(Herniation of Nucleus Pulposus [HNP]; Prolapsed Disc; Ruptured Disc; Slipped Disc)
A herniated disc is a bulging of one of the small, round discs between the bones of the spine. A disc that bulges from its proper place puts pressure on spinal nerves. It can cause pain and weakness in limbs. Problems are more common in the lower spine.
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Common causes are:
- The natural aging process (most common cause)
- Poor posture and body mechanics
- Too much pressure on the spine, such as from an inactive lifestyle
- Recent trauma, such as a fall or motor vehicle accident
This problem is more common in older adults. Other things that may raise the risk are:
- A history of low back pain
- Long periods of standing and bending forward
- Strenuous activities, such as heavy lifting
- Genetic problems related to discs
The main symptom is pain that may:
- Be sharp, dull, piercing, aching, burning, or throbbing
- May spread over the back, buttocks, down the back of one thigh, and into the calf or through shoulders and arms
- Be in one leg or both legs or arms
Other problems may be:
- Numbness, tingling, or weakness in the legs, feet, or in one or both arms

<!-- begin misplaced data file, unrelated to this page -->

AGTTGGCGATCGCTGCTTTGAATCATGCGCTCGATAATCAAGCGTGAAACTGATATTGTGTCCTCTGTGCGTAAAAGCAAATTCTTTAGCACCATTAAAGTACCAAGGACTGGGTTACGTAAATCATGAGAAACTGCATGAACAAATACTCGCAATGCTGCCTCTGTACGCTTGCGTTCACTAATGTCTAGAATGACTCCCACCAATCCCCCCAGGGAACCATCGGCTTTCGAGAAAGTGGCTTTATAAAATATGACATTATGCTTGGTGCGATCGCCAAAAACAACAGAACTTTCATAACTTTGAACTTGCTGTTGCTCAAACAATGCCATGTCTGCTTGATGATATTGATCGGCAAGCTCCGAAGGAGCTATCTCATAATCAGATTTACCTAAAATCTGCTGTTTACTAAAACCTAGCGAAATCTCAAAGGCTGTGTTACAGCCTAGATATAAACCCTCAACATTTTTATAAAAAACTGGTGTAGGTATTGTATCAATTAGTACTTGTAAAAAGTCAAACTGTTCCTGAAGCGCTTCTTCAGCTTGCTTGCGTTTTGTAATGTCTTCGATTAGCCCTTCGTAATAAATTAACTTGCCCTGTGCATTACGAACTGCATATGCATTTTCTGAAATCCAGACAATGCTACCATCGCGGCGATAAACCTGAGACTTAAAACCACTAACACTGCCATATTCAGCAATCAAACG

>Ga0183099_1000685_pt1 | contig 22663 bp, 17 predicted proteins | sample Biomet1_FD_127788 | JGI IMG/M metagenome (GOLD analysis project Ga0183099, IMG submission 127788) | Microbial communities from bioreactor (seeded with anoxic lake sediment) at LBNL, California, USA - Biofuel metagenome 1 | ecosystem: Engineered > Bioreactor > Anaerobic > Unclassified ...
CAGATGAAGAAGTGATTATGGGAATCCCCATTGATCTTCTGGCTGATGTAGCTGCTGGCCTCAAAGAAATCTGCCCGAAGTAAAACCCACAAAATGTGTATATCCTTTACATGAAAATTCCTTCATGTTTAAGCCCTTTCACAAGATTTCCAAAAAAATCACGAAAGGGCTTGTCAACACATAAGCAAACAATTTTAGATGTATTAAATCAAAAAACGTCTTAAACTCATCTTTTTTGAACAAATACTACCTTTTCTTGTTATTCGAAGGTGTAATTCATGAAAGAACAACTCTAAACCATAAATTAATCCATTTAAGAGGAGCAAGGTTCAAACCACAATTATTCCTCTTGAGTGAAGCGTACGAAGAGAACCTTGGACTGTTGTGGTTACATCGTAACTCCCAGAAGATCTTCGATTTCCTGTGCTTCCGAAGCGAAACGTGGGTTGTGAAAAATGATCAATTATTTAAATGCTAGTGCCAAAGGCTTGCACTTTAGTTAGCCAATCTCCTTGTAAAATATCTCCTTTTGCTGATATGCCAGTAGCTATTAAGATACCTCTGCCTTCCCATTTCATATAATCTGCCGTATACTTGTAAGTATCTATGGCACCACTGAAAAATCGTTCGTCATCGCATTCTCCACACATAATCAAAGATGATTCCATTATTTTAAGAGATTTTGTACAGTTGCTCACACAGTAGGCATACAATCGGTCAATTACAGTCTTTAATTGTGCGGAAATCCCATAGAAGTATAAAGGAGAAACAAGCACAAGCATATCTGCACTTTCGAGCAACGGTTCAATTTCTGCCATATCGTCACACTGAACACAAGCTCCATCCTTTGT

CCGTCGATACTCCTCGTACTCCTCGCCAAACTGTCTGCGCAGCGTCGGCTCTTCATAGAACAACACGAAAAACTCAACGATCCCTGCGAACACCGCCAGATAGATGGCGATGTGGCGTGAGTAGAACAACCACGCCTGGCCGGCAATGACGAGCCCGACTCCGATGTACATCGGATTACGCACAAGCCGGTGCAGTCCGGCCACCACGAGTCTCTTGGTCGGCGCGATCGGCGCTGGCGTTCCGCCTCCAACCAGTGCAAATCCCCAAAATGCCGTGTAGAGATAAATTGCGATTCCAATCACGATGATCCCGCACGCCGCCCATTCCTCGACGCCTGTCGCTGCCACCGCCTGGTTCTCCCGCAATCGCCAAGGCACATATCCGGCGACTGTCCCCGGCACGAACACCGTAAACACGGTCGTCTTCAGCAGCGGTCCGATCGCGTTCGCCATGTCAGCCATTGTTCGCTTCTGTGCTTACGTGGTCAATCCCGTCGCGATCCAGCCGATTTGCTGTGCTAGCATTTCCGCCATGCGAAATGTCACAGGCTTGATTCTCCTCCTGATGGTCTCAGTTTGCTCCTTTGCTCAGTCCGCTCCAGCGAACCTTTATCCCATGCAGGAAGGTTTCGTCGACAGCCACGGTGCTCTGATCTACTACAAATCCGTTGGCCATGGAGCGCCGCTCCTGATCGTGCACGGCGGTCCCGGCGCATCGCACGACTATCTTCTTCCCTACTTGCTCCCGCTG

- A sudden aching or twisted neck that cannot be straightened without feeling pain
- Numbness in the groin (rare)
- Bowel or bladder changes (rare)
The doctor will ask about symptoms and past health. A physical exam will be done. It will focus on the spine. Images may be taken of the spine. This can be done with:
Most people start to feel better in a few days or weeks. Staying active may be better than full rest. The goal of treatment is to manage symptoms. Choices are:
- Supportive care, such as not sitting for long periods of time, avoiding things that cause pain, and using cold or warm compresses
- Physical therapy to promote strength, flexibility, and range of motion
- Medicines, such as:
- Over-the-counter or prescription pain relievers
- Steroid injections to ease pain and swelling
People who are not helped by these methods may need surgery. Choices are:
Exercise and improved strength may help some prevent herniated discs.
North American Spine Society
Ortho Info—American Academy of Orthopaedic Surgeons
Canadian Orthopaedic Association
Canadian Orthopaedic Foundation
Deyo RA, Mirza SK. CLINICAL PRACTICE. Herniated Lumbar Intervertebral Disk. N Engl J Med. 2016 May 5;374(18):1763-1772.
Herniated disk in the lower back. Ortho Info—American Academy of Orthopaedic Surgeons website. Available at: https://orthoinfo.aaos.org/en/diseases--conditions/herniated-disk-in-the-lower-back. Accessed February 17, 2021.
Lumbar disk herniation. EBSCO DynaMed website. Available at: https://www.dynamed.com/condition/lumbar-disk-herniation. Accessed February 17, 2021.
Last reviewed February 2021 by EBSCO Medical Review Board Warren A. Bodine, DO, CAQSM Last Updated: 2/17/2021